by Katie Bowell, Curator of Cultural Interpretation
For those readers lucky enough to live in the Eastern Hemisphere (Europe, Africa, Australia and Asia), you’ll have a treat on December 31st – the last lunar eclipse of the year. Lunar eclipses occur when the Moon passes through the Earth’s shadow. The more central the moon in the shadow, the more total the eclipse. This eclipse, known as a minor partial eclipse, won’t be too spectacular – just a tiny sliver of the Moon (~7.6%) will go dark as it passes through the Earth’s shadow. However, no matter where you live, we’re all in for another treat this New Year’s Eve, something that only happens once in a blue moon. What’s that? A Blue Moon.
Full Moon from Air & Space Museum
Today, the expression “blue moon” has two meanings: (1) something rare and (2) two full Moons occurring in one month. However, those meanings have changed over time (the last 400-ish years, to be exact).
The earliest recorded use of the phrase “blue moon” happened in 1528, in a pamphlet criticizing the English clergy. The line, “Yf they say the mone is belewe/We must believe that it is true” (If they say the moon is blue, we must believe that it is true), was used to describe an impossible event. By the 18th century, the phrase “until a blue moon” was used to mean “never.” So why, today, do we used the expression “once in a blue moon” to mean something that happens every now and then, or rarely? Well, it turns out the moon can appear blue.
When the Indonesian volcanic island Krakatoa erupted in 1883, the particles of ash it shot into the atmosphere were around 1 micron wide, the right size to scatter red light while letting other colors pass through. Sunsets looked green and the Moon looked blue all around the world for almost two years. Blue Moons could happen. A similar phenomenon happened in 1927 when an extra-long dry season created enough dust in the air for a blue Moon in India, and in 1951, smoke from forest fires in Canada turned the Moon blue over North America.
So when I say that we’ll see a blue Moon this Thursday, am I psychically predicting a forest fire or volcanic eruption? Happily, no. Besides, if I had psychic powers, I’d want to know lotto numbers, not the color of the Moon.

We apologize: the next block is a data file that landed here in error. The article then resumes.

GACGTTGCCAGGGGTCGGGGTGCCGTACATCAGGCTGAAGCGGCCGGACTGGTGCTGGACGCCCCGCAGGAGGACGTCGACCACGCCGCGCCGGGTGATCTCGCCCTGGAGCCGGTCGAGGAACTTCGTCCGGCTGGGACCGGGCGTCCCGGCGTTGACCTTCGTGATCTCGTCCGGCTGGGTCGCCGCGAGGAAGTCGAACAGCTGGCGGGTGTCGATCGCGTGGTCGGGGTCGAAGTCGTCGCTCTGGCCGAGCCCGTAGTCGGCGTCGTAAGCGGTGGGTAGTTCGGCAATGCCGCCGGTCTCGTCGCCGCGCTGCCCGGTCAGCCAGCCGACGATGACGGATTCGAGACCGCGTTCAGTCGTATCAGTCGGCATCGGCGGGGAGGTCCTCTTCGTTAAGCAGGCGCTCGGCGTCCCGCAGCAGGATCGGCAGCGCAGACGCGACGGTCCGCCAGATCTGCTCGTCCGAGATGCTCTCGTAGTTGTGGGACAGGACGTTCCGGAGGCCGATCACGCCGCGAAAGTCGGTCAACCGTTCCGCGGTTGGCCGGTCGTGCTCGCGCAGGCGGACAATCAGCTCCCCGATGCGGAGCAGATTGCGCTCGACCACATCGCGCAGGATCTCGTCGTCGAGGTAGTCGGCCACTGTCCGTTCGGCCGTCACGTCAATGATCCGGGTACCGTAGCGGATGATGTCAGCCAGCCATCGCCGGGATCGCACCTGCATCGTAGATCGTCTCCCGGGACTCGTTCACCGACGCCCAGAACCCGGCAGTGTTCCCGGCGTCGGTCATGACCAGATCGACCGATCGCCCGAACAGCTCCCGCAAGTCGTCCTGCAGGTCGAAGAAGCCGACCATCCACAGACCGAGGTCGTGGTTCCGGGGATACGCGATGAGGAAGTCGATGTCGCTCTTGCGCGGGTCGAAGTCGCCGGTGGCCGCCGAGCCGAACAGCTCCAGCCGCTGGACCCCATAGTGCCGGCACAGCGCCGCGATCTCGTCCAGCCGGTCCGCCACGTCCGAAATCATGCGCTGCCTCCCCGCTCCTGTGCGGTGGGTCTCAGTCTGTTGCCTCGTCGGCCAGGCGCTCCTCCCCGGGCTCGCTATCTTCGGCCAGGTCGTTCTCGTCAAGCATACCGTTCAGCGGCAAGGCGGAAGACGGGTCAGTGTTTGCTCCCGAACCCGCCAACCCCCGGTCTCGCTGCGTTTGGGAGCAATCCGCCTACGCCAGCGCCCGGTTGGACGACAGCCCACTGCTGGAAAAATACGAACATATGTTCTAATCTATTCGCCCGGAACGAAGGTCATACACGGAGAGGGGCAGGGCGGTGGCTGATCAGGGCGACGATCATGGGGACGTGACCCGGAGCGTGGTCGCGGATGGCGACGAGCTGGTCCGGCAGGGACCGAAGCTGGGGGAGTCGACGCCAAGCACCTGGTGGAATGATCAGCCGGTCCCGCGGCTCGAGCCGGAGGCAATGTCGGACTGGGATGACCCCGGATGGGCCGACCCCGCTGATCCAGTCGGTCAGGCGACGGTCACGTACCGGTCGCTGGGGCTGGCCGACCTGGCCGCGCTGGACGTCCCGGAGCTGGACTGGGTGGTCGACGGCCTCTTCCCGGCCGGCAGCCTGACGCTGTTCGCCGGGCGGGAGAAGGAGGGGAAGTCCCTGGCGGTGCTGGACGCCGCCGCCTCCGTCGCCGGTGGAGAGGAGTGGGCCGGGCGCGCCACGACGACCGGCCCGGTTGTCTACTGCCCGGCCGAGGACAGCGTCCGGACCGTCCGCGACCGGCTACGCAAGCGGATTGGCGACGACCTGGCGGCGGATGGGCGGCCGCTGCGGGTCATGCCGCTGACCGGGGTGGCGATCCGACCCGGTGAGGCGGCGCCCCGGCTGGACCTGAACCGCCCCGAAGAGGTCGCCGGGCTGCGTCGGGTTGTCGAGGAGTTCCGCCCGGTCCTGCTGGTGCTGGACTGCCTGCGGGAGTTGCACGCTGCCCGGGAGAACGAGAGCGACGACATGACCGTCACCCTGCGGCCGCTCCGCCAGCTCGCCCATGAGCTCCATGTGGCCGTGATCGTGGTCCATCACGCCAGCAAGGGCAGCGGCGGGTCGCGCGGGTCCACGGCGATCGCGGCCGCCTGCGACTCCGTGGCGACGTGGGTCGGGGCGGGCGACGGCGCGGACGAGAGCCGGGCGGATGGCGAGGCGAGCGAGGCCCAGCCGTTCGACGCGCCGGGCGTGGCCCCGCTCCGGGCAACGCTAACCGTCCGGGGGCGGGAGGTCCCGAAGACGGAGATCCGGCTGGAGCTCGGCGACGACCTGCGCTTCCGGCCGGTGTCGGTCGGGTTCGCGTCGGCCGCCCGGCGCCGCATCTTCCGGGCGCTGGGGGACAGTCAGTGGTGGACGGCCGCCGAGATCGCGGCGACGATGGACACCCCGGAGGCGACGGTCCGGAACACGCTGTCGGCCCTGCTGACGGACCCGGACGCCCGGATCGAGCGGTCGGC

Here’s where the story continues: In North America, the expression “blue moon” also came to mean the third of four full Moons in a season. Traditionally, almanacs (the handy publications that tell you things like when the Moon was going to be full) worked on the tropical year, which goes from Winter Solstice to Winter Solstice, instead of from January 1st to December 31st. Most tropical years have 12 Moons, three per season (winter, spring, summer, and fall). But every once in a while, a tropical year will have 13 Moons – giving one season four Moons instead of three. The third of those four Moons was the one that didn’t belong, and came to be called the “Blue Moon.”
1853 Maine Farmers' Almanac from Old Farmer Almanacs
The switch in definition from “Blue Moon” meaning the third of four full Moons per season to meaning the second full Moon in a calendar month happened in 1946, when a writer for Sky & Telescope Magazine misinterpreted the Maine Farmers’ Almanac’s listing of a “Blue Moon.” The new definition caught on, which is why on Thursday the second full Moon of December will be a “Blue Moon.”
So, why are there two full Moons this month? We usually only have one full Moon per month because there are 29.53 days between each moon. However, get a month that’s long enough (31 days) with a full moon happening early enough (this month the first one happened December 2nd), and you can have two full Moons in one month. The definition of a “Blue Moon” as something rare still holds up, too, since these double Moons only occur once every 2.7 years.
Happy New Year and, as always, “Good seeing.”